Case study a case for case studies exploring the use
Upcoming SlideShare
Loading in...5

Case study a case for case studies exploring the use






Total Views
Views on SlideShare
Embed Views



0 Embeds 0

No embeds



Upload Details

Uploaded via as Adobe PDF

Usage Rights

© All Rights Reserved

Report content

Flagged as inappropriate Flag as inappropriate
Flag as inappropriate

Select your reason for flagging this presentation as inappropriate.

  • Full Name Full Name Comment goes here.
    Are you sure you want to
    Your message goes here
Post Comment
Edit your comment

Case study a case for case studies exploring the use Document Transcript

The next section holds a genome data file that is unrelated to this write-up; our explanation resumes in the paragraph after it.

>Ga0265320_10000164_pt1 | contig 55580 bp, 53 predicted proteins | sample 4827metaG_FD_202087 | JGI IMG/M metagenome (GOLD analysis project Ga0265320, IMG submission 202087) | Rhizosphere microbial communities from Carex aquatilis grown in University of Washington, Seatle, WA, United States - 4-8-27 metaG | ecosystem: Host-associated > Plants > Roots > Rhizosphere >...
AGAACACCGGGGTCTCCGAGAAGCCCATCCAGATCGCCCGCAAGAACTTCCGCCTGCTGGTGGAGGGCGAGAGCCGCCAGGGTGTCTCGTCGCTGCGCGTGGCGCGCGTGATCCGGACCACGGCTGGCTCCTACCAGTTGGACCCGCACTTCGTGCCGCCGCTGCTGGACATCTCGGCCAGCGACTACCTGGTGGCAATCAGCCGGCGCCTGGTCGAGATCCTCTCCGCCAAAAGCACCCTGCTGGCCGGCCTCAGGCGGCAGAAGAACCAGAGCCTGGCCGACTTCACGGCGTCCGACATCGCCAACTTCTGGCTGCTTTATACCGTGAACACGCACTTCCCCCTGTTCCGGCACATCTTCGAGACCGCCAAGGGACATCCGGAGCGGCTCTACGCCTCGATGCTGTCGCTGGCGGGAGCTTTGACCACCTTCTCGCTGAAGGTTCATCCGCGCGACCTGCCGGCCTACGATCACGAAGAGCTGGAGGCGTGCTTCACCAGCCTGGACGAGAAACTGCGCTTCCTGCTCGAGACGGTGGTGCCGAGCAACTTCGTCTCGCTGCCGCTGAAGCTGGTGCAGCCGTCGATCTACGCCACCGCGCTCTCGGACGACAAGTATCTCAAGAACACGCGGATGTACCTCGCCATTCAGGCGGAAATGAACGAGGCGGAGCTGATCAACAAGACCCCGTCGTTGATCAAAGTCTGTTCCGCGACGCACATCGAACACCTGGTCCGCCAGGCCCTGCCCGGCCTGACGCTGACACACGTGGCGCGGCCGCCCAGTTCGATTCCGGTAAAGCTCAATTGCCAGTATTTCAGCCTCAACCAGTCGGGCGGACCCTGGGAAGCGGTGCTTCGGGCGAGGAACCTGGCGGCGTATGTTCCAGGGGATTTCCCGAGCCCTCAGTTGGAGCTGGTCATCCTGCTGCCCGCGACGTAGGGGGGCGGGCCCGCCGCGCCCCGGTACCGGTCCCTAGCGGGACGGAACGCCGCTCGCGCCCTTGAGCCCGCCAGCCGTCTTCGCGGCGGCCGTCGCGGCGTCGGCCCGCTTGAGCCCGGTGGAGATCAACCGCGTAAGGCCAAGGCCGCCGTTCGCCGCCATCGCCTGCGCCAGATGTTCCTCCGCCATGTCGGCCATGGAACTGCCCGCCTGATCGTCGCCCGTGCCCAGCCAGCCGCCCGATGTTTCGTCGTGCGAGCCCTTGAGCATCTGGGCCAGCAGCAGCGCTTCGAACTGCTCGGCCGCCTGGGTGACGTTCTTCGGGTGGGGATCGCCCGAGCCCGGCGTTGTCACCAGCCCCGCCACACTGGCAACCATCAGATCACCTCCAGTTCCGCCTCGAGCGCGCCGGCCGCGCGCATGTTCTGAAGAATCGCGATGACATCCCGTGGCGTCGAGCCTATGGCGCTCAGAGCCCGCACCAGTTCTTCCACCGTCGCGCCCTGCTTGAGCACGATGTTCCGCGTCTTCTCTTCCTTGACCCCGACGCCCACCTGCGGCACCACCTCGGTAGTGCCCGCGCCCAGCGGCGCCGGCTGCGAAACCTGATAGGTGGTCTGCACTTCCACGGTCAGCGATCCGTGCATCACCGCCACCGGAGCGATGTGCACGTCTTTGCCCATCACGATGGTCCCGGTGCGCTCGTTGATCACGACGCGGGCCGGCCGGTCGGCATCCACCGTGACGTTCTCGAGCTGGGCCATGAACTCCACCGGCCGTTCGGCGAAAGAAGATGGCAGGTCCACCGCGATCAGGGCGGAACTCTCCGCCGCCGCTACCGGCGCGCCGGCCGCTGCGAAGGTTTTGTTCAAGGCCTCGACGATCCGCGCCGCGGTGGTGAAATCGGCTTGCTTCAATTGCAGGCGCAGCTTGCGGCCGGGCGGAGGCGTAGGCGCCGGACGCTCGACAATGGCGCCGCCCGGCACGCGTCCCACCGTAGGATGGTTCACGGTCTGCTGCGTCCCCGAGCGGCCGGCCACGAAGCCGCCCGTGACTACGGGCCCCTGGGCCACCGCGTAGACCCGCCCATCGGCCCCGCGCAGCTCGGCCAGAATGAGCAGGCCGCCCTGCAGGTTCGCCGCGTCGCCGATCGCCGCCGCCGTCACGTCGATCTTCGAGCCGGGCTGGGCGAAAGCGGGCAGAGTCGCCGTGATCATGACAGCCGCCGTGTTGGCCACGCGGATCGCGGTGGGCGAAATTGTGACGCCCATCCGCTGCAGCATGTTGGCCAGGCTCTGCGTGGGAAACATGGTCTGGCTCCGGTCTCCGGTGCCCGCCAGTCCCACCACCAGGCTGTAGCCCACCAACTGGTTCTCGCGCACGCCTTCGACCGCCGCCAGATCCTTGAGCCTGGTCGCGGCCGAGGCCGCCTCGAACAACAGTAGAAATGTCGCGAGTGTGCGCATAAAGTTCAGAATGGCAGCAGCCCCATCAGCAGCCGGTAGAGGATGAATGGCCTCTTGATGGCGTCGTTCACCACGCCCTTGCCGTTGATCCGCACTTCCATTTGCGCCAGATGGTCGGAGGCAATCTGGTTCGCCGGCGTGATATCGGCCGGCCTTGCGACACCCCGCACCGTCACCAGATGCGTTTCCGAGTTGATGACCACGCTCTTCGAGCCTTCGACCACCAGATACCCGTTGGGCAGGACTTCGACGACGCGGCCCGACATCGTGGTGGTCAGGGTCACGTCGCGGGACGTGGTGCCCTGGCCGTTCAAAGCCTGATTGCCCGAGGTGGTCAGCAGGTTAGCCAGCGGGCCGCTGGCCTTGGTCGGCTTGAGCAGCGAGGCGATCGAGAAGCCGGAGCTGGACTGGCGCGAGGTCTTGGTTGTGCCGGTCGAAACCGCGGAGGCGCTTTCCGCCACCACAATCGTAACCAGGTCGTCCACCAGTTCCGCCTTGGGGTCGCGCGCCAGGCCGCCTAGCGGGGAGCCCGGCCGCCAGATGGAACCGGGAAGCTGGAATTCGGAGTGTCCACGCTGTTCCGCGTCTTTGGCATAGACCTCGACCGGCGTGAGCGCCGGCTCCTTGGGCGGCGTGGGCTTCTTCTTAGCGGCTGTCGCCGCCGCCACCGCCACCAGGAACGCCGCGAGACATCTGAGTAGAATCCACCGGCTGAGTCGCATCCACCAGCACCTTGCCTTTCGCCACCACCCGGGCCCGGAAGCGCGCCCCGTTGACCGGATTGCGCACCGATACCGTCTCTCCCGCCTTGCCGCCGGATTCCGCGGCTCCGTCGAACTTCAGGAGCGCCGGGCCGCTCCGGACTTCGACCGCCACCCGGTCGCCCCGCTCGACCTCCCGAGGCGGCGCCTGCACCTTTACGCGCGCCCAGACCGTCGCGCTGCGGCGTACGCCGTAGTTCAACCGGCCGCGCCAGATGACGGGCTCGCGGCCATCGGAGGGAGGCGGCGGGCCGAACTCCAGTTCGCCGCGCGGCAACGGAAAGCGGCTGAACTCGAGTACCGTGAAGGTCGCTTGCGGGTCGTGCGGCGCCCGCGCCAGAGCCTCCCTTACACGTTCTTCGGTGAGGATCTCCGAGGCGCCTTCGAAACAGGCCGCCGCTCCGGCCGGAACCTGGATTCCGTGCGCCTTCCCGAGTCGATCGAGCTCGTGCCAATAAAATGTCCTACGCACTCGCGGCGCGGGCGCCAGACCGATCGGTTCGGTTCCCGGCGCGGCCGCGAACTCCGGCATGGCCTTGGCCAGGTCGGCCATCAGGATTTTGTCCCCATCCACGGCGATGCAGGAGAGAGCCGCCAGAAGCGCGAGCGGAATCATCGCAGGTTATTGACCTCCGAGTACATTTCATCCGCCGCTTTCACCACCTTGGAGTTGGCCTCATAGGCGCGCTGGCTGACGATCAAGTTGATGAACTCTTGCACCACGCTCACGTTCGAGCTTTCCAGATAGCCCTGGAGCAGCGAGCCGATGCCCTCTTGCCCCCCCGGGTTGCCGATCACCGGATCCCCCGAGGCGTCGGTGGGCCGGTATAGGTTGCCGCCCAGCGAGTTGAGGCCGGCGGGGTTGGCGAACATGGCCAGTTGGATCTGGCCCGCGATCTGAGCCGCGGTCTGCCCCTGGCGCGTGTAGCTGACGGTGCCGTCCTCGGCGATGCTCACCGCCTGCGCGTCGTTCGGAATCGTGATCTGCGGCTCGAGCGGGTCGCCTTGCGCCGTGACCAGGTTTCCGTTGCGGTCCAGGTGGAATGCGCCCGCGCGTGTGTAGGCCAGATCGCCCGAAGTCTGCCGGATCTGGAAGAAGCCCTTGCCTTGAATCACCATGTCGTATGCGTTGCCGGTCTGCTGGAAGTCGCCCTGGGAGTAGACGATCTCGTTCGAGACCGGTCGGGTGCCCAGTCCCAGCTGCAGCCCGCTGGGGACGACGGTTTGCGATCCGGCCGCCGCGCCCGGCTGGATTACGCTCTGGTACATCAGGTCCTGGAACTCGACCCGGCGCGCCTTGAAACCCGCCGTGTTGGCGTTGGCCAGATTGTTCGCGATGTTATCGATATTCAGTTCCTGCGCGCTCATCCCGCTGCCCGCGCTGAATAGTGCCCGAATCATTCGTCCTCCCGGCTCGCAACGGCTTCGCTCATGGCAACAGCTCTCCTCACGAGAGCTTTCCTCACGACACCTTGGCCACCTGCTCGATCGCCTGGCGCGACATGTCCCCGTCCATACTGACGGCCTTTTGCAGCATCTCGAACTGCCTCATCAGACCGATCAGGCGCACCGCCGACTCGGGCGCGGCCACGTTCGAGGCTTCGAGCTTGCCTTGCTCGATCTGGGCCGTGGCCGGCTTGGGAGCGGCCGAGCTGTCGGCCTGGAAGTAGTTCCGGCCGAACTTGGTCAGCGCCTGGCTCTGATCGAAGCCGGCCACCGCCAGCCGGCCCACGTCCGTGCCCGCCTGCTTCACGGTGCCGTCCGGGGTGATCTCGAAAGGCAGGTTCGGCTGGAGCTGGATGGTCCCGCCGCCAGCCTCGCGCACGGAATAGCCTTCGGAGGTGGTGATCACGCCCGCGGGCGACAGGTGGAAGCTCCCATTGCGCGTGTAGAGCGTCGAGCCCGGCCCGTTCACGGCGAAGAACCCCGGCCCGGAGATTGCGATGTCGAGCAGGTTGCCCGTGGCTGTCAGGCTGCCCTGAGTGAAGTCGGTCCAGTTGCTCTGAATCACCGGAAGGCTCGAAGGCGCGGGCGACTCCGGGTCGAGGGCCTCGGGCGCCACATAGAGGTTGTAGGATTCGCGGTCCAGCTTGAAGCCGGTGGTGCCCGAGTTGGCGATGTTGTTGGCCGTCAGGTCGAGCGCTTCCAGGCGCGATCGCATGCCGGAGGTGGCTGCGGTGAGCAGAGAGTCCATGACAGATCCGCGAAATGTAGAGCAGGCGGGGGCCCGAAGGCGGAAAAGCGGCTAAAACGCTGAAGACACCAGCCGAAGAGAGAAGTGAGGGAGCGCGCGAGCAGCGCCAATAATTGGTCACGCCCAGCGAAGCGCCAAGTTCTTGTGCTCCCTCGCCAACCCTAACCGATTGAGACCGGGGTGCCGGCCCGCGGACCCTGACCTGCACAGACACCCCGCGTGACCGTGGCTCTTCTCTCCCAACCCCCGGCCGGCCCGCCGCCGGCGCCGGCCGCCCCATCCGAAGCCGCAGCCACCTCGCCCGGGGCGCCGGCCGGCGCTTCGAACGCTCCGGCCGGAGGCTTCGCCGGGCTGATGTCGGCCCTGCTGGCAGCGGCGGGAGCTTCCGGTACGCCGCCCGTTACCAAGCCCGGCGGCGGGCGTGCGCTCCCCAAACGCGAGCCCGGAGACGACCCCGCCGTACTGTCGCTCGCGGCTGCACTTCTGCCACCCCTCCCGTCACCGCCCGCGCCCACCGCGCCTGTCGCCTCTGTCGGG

• 1. Journal of Advanced Nursing, 2000, 31(4), 926±934 Methodological issues in nursing researchA case for case studies: exploring the useof case study design in community nursingresearchAnn Bergen BA MSc RGN DipN DNCert Cert Ed DNTHonorary Research Fellowand Alison While BSc MSc PhD RGN RHVProfessor of Community Nursing, Research in Health and Social Care Section,Florence Nightingale School of Nursing and Midwifery,Kings College London, London, EnglandAccepted for publication 17 September 1999 BERGEN A. & WHILE A. (2000) Journal of Advanced Nursing 31(4), 926±934 A case for case studies: exploring the use of case study design in community nursing research The case study has become an accepted vehicle for conducting research in a variety of disciplines. However, the meaning behind the term is not always made explicit by researchers and this has given rise to a number of assumptions which are open to challenge, and to questions about the robustness of the method. This paper explores some of the issues arising from one particular de®nition of case study research, used in a study by Yin which examined the practice of case management in community nursing. Four main areas are discussed. First, de®ning `case is seen to pose questions about the relationship of the phenomenon to its context, the degree of researcher control over case de®nition, the limits to what may constitute a `case and what is meant by the term `unit of analysis. Second, the relevance of external validity to case study research is supported through the use of a number of tactics, in particular Yins concept of replication logic, which involves generalizing to theory, rather than to empirical data. Third, the use of method triangulation (multiple methods of data collection) is advanced as a means of enhancing construct validity in research where data converge around a particular theory. Finally, the relation- ship of the case study to theory construction, through the prior development of `propositions is discussed. Each of these issues is applied to the design and conduct of a research study based closely on Yins multiple case study framework. Thirteen `cases were selected of case management practice and data were collected through interviews and examination of literature and docu- mentation, to explore the suitability of community nurses for the role. It is concluded that, given the appropriate subject matter, context and research aims, the case study method may be seen as a credible option in nursing research.Correspondence: Ann Bergen, Florence Nightingale School of Nursing andMidwifery, Kings College London, James Clerk Maxwell Building, WaterlooRoad, London SE1 8WA, England.926 Ó 2000 Blackwell Science Ltd